One minute 2021

A Learjet flying at dawn

A Learjet flying over Lake Michigan at dawn (Photo: Jim Koepnick).

Last year showed the futility of trying to predict anything. Like most forecasters I failed to warn you about Covid-19. Some of my predictions did come true – although I was completely off about demand for pre-owned jets falling before the US elections.

With much of the world in lockdown and fatalities rising, it is hard to feel particularly optimistic this New Year. But it is worth remembering it is darkest a few hours before the dawn. (Pedants will say this only applies in the two weeks after a full moon.)

There are lots of questions that need to be answered. Will vaccines cope with new mutations? Will people use them? To speed things up could we use vets to vaccinate people? (They regularly do a herd in the same time a doctor injects a handful of people – despite their patients trying to bite them). If President Trump pardons Joe Exotic, will Netflix get a second series out before the next lockdown? And many more.

As always there is a chance of an economic crash. With Tesla up 740% in 2020 and record special purpose acquisition company (SPAC) issuance, it does all feel a lot like the months before the internet crash of 1999. But let’s be optimistic and leave that for another year.

Groundhog year
It is no surprise that the start of 2021 feels a lot like much of 2020. Vaccinating 7.8bn people will take time. We can expect borders and regions to be closed and reopened again throughout the year.

The industry has shown that it can react quickly when demand rises. Data from Tuvoli shows that US flight hours before Christmas exceeded the same days in 2019. But the periods when markets are closed will be tough for companies that burnt through cash reserves in 2020.

Jab, jab, book
We know there is a pent-up demand for long-haul travel. Which is good news for long-haul jets. But when borders eventually open things will stay complicated. Governments will take a long time to work out policies for different vaccinations.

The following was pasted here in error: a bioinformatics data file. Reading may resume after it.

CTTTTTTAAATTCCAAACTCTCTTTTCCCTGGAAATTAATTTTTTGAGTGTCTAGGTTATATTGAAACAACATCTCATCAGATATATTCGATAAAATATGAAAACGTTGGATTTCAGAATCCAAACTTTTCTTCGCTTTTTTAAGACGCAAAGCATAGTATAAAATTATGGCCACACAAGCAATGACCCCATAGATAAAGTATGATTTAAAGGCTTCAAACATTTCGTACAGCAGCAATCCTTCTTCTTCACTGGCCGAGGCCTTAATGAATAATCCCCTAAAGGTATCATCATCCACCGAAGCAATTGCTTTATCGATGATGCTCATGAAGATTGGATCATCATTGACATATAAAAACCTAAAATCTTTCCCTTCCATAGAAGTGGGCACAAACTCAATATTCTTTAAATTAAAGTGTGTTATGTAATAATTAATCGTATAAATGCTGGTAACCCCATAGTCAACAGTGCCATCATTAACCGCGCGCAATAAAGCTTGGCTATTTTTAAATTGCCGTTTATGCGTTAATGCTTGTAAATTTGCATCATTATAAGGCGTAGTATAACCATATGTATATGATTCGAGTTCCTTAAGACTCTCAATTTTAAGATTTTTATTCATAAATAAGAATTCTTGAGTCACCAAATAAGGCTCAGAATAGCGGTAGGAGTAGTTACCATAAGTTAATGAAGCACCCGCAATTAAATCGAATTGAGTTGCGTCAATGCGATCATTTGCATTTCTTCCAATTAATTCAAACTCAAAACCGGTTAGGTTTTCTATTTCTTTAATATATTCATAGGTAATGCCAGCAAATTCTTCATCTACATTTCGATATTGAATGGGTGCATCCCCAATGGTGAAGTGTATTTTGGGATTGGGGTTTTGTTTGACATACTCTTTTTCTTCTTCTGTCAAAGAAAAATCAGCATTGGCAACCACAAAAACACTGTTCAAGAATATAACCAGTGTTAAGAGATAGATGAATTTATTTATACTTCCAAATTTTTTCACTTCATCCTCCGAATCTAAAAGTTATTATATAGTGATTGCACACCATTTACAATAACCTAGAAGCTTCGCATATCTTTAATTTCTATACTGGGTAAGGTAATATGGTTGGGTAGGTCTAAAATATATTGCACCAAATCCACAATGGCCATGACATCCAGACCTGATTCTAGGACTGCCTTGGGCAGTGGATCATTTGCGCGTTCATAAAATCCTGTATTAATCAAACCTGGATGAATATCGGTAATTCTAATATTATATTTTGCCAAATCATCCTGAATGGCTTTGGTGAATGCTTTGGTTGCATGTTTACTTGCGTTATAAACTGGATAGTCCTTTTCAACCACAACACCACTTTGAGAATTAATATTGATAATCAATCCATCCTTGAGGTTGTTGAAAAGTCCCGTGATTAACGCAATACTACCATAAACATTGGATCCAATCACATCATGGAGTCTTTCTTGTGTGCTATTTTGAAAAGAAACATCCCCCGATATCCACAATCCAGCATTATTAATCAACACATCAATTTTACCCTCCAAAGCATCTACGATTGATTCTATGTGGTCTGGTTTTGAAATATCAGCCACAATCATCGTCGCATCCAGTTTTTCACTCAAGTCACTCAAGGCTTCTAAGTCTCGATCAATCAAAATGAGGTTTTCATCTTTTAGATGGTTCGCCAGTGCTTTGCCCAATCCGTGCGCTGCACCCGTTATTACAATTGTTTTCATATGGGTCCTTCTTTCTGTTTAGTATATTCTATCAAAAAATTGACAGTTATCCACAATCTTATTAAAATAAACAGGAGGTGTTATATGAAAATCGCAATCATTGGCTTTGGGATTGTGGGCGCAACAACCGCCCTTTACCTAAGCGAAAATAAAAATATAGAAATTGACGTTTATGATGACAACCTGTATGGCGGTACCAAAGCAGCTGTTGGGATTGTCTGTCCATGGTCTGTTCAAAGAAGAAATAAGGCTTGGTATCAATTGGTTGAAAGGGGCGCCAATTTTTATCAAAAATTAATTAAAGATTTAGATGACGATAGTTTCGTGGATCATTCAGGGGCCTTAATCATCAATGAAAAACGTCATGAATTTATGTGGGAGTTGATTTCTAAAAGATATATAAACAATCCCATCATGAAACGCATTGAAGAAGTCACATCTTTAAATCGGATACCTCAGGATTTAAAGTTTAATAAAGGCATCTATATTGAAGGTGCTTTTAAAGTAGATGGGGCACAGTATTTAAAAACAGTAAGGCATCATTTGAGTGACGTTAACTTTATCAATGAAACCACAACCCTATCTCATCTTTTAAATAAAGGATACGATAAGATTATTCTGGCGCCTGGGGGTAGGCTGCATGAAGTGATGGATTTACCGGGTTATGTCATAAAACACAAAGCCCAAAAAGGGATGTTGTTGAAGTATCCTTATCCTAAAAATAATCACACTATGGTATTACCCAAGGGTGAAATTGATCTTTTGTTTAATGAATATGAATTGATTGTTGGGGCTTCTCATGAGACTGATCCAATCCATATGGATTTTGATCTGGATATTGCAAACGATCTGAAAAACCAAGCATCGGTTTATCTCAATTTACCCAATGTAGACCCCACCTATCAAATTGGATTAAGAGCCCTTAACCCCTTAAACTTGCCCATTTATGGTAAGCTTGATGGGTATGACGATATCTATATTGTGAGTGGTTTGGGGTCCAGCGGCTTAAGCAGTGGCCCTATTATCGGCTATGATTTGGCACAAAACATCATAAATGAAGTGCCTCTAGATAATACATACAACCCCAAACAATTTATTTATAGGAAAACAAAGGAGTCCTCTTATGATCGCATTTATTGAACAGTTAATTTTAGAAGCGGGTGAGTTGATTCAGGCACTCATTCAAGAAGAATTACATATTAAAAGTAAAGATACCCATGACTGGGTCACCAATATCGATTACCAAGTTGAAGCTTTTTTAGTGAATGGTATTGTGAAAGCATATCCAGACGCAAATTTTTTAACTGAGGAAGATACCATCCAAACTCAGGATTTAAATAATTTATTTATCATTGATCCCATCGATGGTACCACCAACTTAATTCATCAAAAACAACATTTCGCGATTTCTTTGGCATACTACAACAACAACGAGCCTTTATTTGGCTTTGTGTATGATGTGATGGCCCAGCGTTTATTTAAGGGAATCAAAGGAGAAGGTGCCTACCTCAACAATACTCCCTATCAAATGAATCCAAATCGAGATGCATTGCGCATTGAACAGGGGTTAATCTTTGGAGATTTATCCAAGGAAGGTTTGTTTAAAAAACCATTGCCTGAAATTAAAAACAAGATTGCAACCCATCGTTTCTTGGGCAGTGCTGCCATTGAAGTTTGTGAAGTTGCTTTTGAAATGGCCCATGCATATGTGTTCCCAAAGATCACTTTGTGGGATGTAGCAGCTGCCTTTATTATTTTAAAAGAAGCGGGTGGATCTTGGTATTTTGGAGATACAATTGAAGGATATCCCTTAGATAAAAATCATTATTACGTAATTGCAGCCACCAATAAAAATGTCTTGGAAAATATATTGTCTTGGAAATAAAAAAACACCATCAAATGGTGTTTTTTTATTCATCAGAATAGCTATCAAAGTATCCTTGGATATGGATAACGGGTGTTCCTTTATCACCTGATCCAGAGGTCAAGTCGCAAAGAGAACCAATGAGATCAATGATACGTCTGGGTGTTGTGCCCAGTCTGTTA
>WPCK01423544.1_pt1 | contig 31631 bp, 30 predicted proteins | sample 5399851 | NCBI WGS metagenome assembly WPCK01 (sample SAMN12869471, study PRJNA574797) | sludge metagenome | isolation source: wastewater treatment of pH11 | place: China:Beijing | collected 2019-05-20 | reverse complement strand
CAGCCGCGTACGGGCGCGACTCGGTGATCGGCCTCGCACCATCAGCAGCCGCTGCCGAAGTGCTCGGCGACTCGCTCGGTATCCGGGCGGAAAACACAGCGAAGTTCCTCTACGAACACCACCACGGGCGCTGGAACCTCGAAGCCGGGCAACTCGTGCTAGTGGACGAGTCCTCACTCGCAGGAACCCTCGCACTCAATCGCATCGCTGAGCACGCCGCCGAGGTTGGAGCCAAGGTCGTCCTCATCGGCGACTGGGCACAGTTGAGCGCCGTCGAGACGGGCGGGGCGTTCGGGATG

Business jet companies are much better placed to manage this. Companies and individuals are going to want to fly direct and in smaller groups.

Airlines are going to have a nightmare. No one wants to be stuck at the back of a long queue at immigration while people argue the merits of the vaccine they have had – even if it has not been approved in the country they have just landed in.

Come together
Wheels Up has led the way here already by buying Mountain Aviation this week. It is not a new trend. In the  past few years, we have seen a lot of consolidation in the top 20 US operators. Wheels Up has also acquired Gama Signature, Delta Private Jets and TMC Jets. Vista Global bought XOJET and Red Wing’s fleet; JetLinx acquired Meridian; Jet Edge bought Jet Select; and flyExclusive got Sky Night.

It is no surprise that most of the action involves larger operators. Buying smaller companies is just as much work. Although we could see mergers. Whether the market is really consolidating is arguable. Most operator acquisitions eventually result in someone launching a new competitor.

Green way
In other economic downturns we have seen environmental issues pushed back. This did not happen in 2020  and will continue to be a key issue in 2021 . The Green Party is likely to be part of any coalition in Germany, Europe’s biggest business jet market, this year. It is not just law makers demanding change, customers also want it.

The good news is that producers like World Energy and Neste are committed to making more sustainable aviation fuel and likely to announce new projects. You can also expect some exciting new ideas for business aviation off-setting.

Moving metal
Manufacturers are planning to deliver fewer aircraft in 2021 than in 2019. But this is good if it keeps values higher. They did an amazing job cutting production in 2020. We will see large corporate buyers return.

Demand for pre-owned jets should remain strong – particularly for smaller to super-mid-size jets in the US. Price conscious new entrants seem to be happy with pre-owned aircraft.

It looks likely to be a quiet year in China but demand from southeast Asia and Japan looks encouraging. The Middle East should benefit from a resumption in business with Qatar and may even see Iran open up.

Reasons to be cheerful
There are reasons to be hopeful. We have all adapted to things like Zoom and virtual conferencing. But humans need to meet and interact. Business aviation is uniquely placed to meet people’s need to travel in 2021. Many of the people who flew privately for the first time in 2020 are now getting ready to book again.

We are also aiming to run hybrid conferences (both face-to-face and virtual) in Dubai, Singapore and Miami later this year and can’t wait to see everyone.

Best wishes for a happy, healthy and prosperous 2021. 

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